“Sustainable Development Project families went through a very extensive process of training in agroecology, assimilating a fundamental matrix for environmental production and preservation. The judge has a biased view because he bases the decision only by reading the opinions of the owner”, reports the lawyer of the human rights sector of MST-RJ, Fernanda Vieira.
Formerly known as Fazenda Bom Jardim, the Osvaldo de Oliveira settlement is located in the Córrego do Ouro district, in the northern region of Rio de Janeiro. The property was considered unproductive by Incra in 2010, being decreed for agrarian reform purposes. In the same year, about 300 MST families occupied the farm’s land on September 7, with the aim of pressuring the expropriation that has not yet been completely completed.
Recently, the State Council for the Defense of the Rights of the Human Person (Condepe) condemned the repossessions that are ongoing throughout the state of São Paulo in the middle of the Covid-19 pandemic. In a letter published on June 16, Condepe cites 24 cases that occurred or are in progress throughout the state.
In the state of São Paulo, three areas fighting for agrarian reform are being suspended indefinitely. They are the Camp Marielle Vive!, located in Valinhos, the Camp Paulo Botelho, in the municipality of Jardinópolis, and the Luiz Beltrame settlement in Gaul, which received the suspension on July 29 by order of the Federal Regional Court of São Paulo (TRF).
Located 60 km from Bauru, in the interior of the state, the Luiz Beltrame settlement has existed for about six years as judicially recognized territory. In 2014, Portal Paraíso and Santa Fe farms were expropriated from businessman Jorge Ivan Cassaro for environmental crime and lack of productivity, in favor of the 77 Landless families who, in 2009, began their struggle for land.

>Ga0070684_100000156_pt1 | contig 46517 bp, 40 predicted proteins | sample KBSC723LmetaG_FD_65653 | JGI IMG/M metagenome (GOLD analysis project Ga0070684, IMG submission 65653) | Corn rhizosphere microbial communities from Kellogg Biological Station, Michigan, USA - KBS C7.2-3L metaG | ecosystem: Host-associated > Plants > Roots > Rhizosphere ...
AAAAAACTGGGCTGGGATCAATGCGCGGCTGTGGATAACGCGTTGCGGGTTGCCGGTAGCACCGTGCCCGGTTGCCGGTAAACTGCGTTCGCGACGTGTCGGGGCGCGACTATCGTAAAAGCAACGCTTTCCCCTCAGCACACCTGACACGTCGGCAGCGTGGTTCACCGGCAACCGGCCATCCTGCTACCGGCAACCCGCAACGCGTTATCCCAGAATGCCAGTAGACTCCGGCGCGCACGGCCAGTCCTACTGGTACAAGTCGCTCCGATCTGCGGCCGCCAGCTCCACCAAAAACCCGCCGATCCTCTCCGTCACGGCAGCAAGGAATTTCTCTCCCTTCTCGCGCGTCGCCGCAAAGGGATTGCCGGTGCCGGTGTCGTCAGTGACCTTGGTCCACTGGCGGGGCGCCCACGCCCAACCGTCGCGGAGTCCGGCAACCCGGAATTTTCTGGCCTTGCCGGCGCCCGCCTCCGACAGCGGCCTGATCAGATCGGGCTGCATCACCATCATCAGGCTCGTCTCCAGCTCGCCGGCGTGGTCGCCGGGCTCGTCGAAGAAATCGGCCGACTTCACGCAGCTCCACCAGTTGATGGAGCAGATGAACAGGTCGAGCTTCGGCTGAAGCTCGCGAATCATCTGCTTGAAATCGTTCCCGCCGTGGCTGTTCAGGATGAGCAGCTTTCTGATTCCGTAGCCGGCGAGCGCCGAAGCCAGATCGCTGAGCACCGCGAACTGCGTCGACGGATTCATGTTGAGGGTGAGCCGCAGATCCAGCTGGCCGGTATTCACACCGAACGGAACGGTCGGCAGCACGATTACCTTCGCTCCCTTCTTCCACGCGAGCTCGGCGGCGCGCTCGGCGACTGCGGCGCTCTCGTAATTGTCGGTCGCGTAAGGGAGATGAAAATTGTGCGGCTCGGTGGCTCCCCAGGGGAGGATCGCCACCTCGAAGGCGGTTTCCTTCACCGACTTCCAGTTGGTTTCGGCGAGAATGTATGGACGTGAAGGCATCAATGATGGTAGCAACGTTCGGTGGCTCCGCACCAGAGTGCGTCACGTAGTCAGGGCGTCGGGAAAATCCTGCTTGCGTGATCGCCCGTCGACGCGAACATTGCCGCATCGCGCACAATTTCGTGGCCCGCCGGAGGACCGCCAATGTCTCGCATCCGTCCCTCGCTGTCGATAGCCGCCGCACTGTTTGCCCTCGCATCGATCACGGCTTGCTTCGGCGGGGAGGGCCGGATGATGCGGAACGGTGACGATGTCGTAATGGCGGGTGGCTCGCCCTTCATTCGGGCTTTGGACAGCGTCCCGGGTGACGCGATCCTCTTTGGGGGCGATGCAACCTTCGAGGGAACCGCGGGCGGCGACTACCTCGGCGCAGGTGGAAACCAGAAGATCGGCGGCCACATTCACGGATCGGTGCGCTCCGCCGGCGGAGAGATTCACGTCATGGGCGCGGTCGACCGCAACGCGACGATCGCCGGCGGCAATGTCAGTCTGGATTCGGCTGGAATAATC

On that land the produced cassava, sweet potatoes, corn, beans, passion fruit, among other grains, fruits and foliage, as well as animal production and derivatives such as milk and cheese. Every week, more than 100 agroecological baskets are sold in Bauru, Marília and region.
In the Paulo Botelho camp, the families occupy an area of the former Rede Ferroviária Federal S.A. (RFFSA) administered by the Secretariat of The Heritage Union (SPU), previously illegally used by companies for the production of sugarcane and as a dump for agro-industrial tailings. To the risk of eviction, they add criminal actions and intimidation provoked by third parties.
In a letter published on June 16, Condepe denounced the arson that occurred on April 28 at Camp Paulo Botelho, a fact that opens suspicions about possible intentionality in the fire that happened on the afternoon of Thursday August 13, which affected some of the shacks of families camped.
According to Condepe, the Covid-19 pandemic dramatically demonstrates the deep social inequalities in Brazilian society. Contrary to reintegrations, the agency emphasizes the existence of notes in the Constitution that protect the dignity of the human person and that justifies the non-removal of families “as long as the necessary measures of social isolation and coping with the disease persist.”
Faced with the lack of responsibility of some sectors of the public power with the guarantee of the most fundamental human rights in relation to evictions and removals during the pandemic, more than 40 social organizations and popular movements launched the campaign “Zero Eviction – For Life in the Countryside and in the City”.
The initiative, composed of more than 100 popular movements, entities and social organizations, denounced at the United Nations (UN) the destruction of the school and the withdrawal of families from Quilombo Campo Grande (MG).
On social media, the campaign against removal mobilized hashtags #SalveQuilombo #DespejoZero and #ZemaCovarde. After the operation, which included about 200 armed police, vehicles and helicopters, the movement seeks support in the solidarity of the population to collectively rebuild the structure of the school and the affected houses.
*Edited by Fernanda Alcântara